Procedure of Selecting and Appointing the next UN Secretary-General

 

next SG selection photo

President Thomson renewed the commitment President Lykketoft made to run his Presidency in the most open and transparent manner possible. This also applies to the process of selecting and appointing the next United Nations Secretary-General.

The position of Secretary-General is one of great importance that requires the highest standards of efficiency, competence and integrity, and a firm commitment to the purposes and principles of the Charter of the United Nations. The President of the General Assembly and of the Security Council invite candidates to be presented with proven leadership and managerial abilities, extensive experience in international relations, and strong diplomatic, communication and multilingual skills.

Member States are invited to present candidates in a letter to the President of the General Assembly and the President of the Security Council.

The Presidents of the General Assembly and of the Security Council will jointly circulate to all Member States, on an ongoing basis, and publish on this webpage, the names of individuals that have been submitted for consideration.

APPOINTED NEXT SECRETARY-GENERAL OF THE UNITED NATIONS (JANUARY 2017 – DECEMBER 2021)

UNSC recommended candidate Antonio Guterres ©Aljazeera Debate

Mr. António Guterres
Portugal

Official GA document A/70/768 – S/2016/206
Vision Statement of António Guterres
Informal dialogue with António Guterres [12 April 2016]
Civil society questions answered by António Guterres [12 April 2016]
 Security Council Recommendation [7 October 2016]
Acceptance speech on appointment by General Assembly to the position of Secretary-General of the United Nations [13 October 2016]
Media stakeout of António Guterres [13 October 2016]
Informal meeting with the UN GA plenary [19 October 2016]

Candidates

The letters submitted by Member States following the procedure laid out in the joint letter of 15 December 2015 for presenting candidates for the position of the next United Nations Secretary-General will be published below.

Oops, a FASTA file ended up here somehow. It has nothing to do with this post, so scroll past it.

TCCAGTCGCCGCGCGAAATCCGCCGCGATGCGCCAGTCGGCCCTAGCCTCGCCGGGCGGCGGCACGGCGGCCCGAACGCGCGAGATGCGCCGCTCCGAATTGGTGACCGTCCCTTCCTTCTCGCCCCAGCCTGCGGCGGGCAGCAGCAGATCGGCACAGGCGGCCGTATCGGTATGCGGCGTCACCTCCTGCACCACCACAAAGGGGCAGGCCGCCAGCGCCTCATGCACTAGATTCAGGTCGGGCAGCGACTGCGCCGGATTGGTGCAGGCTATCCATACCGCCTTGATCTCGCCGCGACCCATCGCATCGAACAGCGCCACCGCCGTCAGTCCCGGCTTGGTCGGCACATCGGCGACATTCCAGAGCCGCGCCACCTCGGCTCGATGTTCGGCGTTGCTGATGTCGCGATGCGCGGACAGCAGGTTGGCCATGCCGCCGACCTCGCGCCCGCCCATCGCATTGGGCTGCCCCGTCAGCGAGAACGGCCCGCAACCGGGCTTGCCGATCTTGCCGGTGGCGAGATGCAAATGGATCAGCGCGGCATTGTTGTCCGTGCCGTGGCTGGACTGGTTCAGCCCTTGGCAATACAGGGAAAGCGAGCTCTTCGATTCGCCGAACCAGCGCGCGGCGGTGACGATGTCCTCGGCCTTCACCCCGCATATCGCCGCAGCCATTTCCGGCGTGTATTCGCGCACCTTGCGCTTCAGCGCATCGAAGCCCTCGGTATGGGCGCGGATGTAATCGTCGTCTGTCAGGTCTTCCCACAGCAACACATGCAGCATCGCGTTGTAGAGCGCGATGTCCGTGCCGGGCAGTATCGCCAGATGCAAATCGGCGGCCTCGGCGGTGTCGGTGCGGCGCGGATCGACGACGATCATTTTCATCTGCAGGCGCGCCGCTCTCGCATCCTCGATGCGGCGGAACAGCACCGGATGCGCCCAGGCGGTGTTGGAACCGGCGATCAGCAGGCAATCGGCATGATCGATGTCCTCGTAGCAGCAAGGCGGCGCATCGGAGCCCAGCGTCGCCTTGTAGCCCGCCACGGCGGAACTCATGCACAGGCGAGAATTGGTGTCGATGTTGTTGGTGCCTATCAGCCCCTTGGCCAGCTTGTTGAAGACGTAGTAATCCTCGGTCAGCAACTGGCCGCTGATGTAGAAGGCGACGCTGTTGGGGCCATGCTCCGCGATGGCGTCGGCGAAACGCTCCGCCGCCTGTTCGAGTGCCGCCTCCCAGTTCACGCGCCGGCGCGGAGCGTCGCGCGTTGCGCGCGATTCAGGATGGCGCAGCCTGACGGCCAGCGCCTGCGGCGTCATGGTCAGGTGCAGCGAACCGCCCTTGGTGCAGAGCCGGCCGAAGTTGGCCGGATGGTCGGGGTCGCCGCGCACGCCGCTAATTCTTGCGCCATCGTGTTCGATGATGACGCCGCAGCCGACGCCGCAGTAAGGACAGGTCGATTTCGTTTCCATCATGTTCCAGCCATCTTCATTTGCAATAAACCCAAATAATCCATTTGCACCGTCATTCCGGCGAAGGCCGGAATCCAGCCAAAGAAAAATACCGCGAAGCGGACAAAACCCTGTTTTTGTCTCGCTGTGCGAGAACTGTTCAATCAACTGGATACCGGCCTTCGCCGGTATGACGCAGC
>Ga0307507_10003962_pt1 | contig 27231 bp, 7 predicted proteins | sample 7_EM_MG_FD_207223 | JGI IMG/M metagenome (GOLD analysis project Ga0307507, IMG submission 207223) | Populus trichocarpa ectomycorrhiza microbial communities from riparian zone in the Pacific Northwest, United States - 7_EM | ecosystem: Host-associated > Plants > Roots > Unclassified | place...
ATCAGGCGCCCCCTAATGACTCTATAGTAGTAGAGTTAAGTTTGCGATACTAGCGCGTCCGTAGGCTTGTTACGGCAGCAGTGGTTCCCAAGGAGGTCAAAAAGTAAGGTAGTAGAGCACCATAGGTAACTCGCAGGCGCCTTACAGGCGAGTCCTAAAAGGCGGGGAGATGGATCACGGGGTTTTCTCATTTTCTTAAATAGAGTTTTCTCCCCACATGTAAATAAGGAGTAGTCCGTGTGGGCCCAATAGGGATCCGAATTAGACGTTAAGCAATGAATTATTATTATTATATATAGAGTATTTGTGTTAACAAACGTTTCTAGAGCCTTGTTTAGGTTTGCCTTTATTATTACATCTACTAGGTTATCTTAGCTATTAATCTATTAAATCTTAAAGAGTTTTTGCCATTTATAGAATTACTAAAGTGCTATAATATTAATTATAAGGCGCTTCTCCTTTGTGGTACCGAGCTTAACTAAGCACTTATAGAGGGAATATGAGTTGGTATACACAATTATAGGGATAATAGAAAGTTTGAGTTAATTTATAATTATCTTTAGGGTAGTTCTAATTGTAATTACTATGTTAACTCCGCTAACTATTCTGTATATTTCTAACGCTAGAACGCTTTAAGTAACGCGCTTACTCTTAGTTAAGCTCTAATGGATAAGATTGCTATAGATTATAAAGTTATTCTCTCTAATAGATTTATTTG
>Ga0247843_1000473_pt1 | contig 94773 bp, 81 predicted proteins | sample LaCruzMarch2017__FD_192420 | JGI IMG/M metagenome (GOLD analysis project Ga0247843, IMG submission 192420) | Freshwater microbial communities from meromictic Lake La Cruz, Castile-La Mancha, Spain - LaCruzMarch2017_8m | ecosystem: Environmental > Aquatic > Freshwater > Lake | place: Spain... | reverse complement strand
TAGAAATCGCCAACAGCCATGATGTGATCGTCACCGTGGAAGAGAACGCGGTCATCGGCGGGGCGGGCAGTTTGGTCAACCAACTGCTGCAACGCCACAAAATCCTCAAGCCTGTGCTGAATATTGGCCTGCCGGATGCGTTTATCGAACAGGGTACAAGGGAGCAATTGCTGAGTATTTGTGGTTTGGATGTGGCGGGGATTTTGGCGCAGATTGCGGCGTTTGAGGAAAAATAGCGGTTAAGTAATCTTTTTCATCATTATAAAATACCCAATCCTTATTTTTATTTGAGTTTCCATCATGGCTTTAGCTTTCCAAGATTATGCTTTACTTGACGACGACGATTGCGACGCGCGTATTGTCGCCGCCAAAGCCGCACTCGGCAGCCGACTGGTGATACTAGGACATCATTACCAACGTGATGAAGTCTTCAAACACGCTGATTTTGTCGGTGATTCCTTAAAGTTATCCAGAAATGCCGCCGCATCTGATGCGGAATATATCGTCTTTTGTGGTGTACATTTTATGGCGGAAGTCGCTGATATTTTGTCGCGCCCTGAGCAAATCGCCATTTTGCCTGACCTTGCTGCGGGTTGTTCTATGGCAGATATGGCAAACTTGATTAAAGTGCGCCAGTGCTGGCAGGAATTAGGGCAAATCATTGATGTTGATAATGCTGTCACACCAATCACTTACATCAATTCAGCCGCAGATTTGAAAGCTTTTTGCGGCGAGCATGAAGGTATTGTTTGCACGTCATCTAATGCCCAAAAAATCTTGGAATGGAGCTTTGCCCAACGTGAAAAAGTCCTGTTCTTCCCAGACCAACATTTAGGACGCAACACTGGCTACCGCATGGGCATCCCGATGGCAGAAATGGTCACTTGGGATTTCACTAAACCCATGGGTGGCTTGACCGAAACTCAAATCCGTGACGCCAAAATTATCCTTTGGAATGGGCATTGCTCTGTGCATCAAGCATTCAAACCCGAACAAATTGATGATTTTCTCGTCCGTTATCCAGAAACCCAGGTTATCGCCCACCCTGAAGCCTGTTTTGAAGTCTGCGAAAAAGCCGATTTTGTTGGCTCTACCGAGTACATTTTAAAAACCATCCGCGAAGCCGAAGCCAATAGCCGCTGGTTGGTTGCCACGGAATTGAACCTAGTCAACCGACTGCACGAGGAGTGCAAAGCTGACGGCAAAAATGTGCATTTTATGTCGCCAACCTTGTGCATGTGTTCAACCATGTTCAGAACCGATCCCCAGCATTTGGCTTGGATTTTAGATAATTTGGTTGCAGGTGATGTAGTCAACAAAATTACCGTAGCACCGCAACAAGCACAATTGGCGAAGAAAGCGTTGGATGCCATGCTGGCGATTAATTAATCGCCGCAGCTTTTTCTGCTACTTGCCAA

NGLS process for civil society to ask questions for UNSG candidates

As part of a more open, transparent and inclusive selection and appointment process, UN-NGLS facilitated a call for questions from civil society that could be asked of UN Secretary-General candidates during UN General Assembly dialogues with the candidates. The first round of dialogues with nine candidates took place 12 – 14 April 2016. The second round of dialogues with two additional candidates took place on 7 June. A Global Townhall with ten candidates took place on 12 July in UN General Assembly Hall, broadcast live on UN WebTV by Al Jazeera media. A third round of UN General Assembly dialogues with one new candidate took place on 14 July, and a fourth with one final new candidate on 3 October.

UN-NGLS convened a civil society Committee through an application process to review all questions submitted and create short-lists for the Office of the President of the General Assembly to select from for inclusion in the General Assembly dialogues.

Civil Society Committee Members

Civil Society Committee Members

Joannes Paulus Yimbesalu – A World at School – Cameroon
Kate Lappin – Asia Pacific Forum on Women, Law and Development (APWLD) – Australia
Kashmiri Stec – AYUDH – Poland
Parsu Ram Rai – Blue Diamond Society – Nepal
Sabine Saliba – Child Rights International Network – Lebanon
Olumide Idowu – Climate Wednesday – Nigeria
Melina Lito – Equality Now  – Albania
Volker Lehmann – Friedrich-Ebert-Stiftung – NY / Germany
Leonardo Párraga – Fundación BogotArt – Colombia
Mohammad Hassan    Mashori – Fundamental Human Rights & Rural Development Association FHRRDA – Pakistan
Peter van Tuijl – Global Partnership for the Prevention of Armed Conflict (GPPAC)    Netherlands
Mark Ross – Global Youth Movement – Guyana  – Guyana
Angela Muthama – Human Rights and Information Forum  – Kenya
Ben Homer – Innovation & Planning Agency – Austria / USA
Sandra Creamer – International Indigenous Womens Forum – Australia
Eleanor Openshaw – International Service for Human Rights (ISHR) – UK
Pefi Kingi – PACIFICWIN – New Zealand
Federica D’Alessandra – Public International Law & Policy Group    Italy
Hugh Dugan – Seton Hall University, School of Diplomacy, Center for UN and Global Governance Studies – USA
Kirthi Jayakumar – The Red Elephant Foundation – India
Eleanor Blomstrom – Women’s Environment and Development Organization – USA INGO
Ritah Muyambo – World YWCA – Zimbabwe

Civil society was invited to contribute questions via Twitter or Instagram using #UNSGcandidates, or send them in via an online form using the link above. More than 1500 questions were submitted from over 100 countries Two to three questions from civil society were asked via video during each UN General Assembly dialogue with a candidate, and two were asked in person during the Global Townhall.

Additionally all candidates are asked to answer the same 10 selected civil society questions, which can be found here: 10 civil society questions for all candidates

Click here to view videos of all civil society questions asked of the candidates, as well as the candidate responses

All videos on next Secretary-General selection process:

Videos: Next Secretary-General

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